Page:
So much for the purely financial side of the balance sheet. It is possible to see the advantages of a boost for the City, and a reciprocal Chinese openness to British exports, while still being deeply concerned about the security implications. If the world was only about trade and talk of harmony, to the exclusion of all other strategic calculations, then the last couple of hundred years would have been very different indeed.

As it is, Britain’s pivot to China reveals just how badly divided the West has become in a dangerous period, with Islamist terrorists rampaging, the Middle East suffering a refugee crisis and the borders of the EU being tested and found wanting. The US administration is reported to be deeply uneasy about the UK’s kowtowing in such an obviously needy fashion to China, a country that routinely hacks and spies on American business and wants to assert itself.

In part, the British move is President Obama’s fault though. His entire foreign policy from his election in 2008 was predicated on a scaling back, to emphasise that America’s role was changing. It would not be a world leader; it would lead, if at all, from behind. He surely cannot be surprised when even friendly governments such as the UK take this as a sign that once the nice trips and photo-ops are done, America really isn’t all that fussed about what its allies get up to with other powers.

Now Canada has elected its own foreign policy dove intent on stepping back (apart from on climate change). Justin Trudeau, son of the former Canadian Prime Minister Pierre Trudeau, kicked Stephen Harper’s Conservatives out of office on Monday. One of his first acts was to withdraw Canadian jets from combat operations against ISIS in Syria and Iraq (that’ll show ’em). He also wants to legalise marijuana, raise taxes and increase government spending. It is not hard to work out how this latest version of an old experiment ends. Clue: badly.

The fracturing of Western unity has been a long process over the course of a quarter of a century, since the final days of the Cold War. Before that magnificent victory over Communist tyranny, the Western alliance had a clear purpose and a robust structure, led by the US with Britain and the Nato structure firmly in position.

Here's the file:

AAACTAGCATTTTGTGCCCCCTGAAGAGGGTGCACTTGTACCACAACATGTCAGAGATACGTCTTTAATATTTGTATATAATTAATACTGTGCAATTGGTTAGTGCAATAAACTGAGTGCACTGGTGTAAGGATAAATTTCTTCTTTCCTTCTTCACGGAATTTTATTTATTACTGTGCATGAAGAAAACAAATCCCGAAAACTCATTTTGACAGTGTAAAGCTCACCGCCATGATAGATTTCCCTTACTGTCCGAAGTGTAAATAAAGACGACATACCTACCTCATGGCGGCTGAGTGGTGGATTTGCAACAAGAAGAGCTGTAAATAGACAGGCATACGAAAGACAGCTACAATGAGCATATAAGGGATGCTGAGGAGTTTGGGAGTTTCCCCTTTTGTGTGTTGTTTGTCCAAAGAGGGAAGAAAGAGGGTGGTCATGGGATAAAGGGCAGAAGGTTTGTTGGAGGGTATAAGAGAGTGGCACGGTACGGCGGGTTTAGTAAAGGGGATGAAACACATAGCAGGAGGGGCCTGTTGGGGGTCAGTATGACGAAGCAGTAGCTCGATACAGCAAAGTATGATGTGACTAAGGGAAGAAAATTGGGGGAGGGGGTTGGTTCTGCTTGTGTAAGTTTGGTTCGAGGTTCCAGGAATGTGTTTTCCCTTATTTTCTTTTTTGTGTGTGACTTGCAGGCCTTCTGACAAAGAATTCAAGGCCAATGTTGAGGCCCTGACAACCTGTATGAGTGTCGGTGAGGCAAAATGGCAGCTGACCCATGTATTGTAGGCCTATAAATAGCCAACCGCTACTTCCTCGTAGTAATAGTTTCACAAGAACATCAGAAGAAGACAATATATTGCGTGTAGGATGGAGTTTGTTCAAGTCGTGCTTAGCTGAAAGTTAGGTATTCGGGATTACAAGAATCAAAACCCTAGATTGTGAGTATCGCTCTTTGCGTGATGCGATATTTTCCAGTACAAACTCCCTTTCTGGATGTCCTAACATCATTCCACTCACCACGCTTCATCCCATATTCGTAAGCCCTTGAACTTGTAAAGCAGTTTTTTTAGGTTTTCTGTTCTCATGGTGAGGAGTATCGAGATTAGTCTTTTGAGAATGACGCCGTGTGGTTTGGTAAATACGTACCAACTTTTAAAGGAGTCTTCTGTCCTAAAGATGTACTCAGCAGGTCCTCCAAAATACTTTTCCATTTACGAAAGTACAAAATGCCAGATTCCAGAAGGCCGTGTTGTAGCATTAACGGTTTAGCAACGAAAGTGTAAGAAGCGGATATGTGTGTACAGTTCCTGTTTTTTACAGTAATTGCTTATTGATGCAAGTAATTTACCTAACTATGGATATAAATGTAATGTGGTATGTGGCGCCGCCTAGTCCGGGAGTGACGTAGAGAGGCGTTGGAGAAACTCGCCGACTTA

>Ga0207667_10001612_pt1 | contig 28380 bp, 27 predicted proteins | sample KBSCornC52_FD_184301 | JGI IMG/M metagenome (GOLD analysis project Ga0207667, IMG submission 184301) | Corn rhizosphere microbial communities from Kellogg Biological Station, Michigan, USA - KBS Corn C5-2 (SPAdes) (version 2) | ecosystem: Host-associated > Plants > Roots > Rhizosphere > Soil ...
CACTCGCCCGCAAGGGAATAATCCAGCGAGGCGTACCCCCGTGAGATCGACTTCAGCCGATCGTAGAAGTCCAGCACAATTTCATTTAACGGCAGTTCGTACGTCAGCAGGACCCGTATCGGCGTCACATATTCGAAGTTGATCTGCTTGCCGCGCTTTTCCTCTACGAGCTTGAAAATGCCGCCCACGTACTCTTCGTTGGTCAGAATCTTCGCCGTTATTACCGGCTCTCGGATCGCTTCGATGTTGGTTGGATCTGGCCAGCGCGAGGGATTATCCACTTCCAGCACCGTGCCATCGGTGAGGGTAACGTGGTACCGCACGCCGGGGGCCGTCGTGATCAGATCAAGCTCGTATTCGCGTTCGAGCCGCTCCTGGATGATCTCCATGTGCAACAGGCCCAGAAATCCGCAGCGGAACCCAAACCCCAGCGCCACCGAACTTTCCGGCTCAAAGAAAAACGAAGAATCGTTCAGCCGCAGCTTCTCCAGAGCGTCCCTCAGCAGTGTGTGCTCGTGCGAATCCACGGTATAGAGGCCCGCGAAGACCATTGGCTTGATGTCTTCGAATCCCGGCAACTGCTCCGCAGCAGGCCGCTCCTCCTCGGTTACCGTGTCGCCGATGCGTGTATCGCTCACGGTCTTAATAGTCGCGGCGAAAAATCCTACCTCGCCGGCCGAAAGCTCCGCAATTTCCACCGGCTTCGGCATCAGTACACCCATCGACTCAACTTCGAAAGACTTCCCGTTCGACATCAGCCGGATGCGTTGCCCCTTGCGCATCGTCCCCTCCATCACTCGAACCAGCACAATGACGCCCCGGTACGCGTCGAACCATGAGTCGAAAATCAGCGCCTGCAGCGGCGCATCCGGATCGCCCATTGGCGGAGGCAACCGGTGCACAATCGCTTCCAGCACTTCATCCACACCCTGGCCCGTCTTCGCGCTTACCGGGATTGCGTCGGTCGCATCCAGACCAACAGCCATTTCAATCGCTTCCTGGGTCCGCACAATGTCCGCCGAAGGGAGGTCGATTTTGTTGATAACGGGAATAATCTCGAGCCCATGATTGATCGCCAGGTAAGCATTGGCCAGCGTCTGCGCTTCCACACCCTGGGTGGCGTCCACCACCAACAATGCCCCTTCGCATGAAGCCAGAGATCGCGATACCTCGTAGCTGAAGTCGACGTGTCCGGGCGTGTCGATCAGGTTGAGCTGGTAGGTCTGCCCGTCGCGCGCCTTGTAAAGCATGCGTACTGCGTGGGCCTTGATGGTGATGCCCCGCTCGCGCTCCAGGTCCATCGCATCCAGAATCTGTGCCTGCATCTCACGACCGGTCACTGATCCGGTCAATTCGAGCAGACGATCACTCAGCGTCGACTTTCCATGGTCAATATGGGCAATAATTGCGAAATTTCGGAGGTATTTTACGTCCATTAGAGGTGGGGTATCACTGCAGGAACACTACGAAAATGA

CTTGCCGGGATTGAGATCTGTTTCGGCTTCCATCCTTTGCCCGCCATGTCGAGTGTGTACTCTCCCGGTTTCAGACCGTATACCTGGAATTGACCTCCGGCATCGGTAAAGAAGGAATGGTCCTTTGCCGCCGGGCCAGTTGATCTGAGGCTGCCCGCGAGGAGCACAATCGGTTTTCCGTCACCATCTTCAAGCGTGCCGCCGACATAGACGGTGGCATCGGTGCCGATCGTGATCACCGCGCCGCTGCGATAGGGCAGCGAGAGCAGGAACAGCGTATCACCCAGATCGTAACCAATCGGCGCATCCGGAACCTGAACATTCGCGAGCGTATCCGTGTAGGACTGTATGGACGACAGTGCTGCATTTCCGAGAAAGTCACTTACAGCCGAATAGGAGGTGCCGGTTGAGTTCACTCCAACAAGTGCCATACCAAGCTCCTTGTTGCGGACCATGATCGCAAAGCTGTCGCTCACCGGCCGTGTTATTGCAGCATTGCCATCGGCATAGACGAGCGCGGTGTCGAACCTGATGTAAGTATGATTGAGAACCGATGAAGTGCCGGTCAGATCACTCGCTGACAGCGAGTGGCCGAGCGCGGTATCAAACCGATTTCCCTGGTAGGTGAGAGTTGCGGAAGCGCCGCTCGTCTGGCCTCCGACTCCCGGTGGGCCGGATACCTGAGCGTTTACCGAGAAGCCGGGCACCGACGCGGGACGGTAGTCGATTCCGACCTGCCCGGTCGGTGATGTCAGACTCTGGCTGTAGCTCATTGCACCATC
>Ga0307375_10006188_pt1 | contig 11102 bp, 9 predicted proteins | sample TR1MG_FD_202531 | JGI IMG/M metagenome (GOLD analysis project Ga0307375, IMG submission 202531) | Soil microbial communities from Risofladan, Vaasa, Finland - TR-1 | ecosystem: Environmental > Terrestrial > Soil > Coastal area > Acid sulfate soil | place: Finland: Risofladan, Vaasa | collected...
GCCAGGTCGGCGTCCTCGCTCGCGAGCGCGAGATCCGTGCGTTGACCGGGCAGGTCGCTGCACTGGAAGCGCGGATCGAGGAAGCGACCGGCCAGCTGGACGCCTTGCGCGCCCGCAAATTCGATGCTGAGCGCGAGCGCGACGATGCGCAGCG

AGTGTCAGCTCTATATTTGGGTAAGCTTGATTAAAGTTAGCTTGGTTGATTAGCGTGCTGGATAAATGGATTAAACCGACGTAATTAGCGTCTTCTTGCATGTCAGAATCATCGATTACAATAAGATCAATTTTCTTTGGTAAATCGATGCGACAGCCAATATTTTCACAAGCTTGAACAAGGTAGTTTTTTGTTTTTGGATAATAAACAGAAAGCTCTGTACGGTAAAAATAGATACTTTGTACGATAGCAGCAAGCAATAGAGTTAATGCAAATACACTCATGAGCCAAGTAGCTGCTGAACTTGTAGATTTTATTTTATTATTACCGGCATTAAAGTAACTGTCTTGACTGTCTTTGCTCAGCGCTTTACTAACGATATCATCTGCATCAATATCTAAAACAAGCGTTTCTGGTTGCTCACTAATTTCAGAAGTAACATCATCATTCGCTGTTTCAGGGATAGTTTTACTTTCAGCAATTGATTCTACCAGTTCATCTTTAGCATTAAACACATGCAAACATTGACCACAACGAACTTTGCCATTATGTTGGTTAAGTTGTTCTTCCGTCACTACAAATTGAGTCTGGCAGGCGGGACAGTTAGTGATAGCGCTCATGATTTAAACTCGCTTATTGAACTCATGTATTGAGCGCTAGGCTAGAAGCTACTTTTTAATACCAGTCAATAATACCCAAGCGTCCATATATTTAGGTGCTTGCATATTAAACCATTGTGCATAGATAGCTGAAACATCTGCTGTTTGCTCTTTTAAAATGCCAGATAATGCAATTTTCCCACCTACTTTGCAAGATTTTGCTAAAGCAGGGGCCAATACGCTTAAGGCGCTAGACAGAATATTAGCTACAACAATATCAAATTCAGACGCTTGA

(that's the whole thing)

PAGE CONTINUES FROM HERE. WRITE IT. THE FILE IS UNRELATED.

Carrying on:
Ever since, the situation has become progressively more complex and the West has struggled to define its role. The wars in Afghanistan and Iraq were presented by the leaders of the time as extensions of those old pre-1989 battles, for freedom, and Tony Blair saw himself operating in the tradition of a Churchill or a Thatcher. But the results were so messy and costly on the ground that public trust evaporated and any talk of robust western alliances is now viewed with suspicion.

This gives the Chinese a great advantage, of course, in that they can advance without any serious impediment or concern about offending anyone.

But even if Britain is no longer interested in liberal intervention in the Middle East or in a robust, unified defence of the values of the West in other spheres of influence, the government would do well to remember that if we sell ourselves to the Chinese, like crazed speculators in Trollope’s The Way We Live Now, then the buyer will have rights. If they can buy their way into building nuclear power stations, what happens when they own far more of the UK’s leading companies and hoover up the best of the tech boom on its way in Cambridge and elsewhere? What happens to freedom when they start buying newspapers and other media outlets? What happens when they start employing British politicians, post-retirement, naturally? What happens when the mode of operation on display this week – shut up and be nice, they’re paying – becomes expected as the norm?

In the end, capitalism that works and delivers prosperity is about more than just selling goods. It requires innovation if progress is to be made. Innovation requires a battle of ideas and a noisy and disputatious civic society. Democracy, freedom and basic human rights are the essential components that underpin and protect that process. They are not a luxury, or a decadent Western add-on.

Iain Martin is Editor of CapX